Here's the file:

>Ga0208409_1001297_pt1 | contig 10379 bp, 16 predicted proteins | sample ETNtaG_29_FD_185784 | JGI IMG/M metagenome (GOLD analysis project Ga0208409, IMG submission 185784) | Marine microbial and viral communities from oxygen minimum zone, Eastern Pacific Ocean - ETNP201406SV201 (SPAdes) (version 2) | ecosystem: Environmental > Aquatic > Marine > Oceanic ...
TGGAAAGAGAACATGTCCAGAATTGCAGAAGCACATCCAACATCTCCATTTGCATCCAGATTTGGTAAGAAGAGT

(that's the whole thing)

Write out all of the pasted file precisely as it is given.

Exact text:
>Ga0208409_1001297_pt1 | contig 10379 bp, 16 predicted proteins | sample ETNtaG_29_FD_185784 | JGI IMG/M metagenome (GOLD analysis project Ga0208409, IMG submission 185784) | Marine microbial and viral communities from oxygen minimum zone, Eastern Pacific Ocean - ETNP201406SV201 (SPAdes) (version 2) | ecosystem: Environmental > Aquatic > Marine > Oceanic ...
TGGAAAGAGAACATGTCCAGAATTGCAGAAGCACATCCAACATCTCCATTTGCATCCAGATTTGGTAAGAAGAGT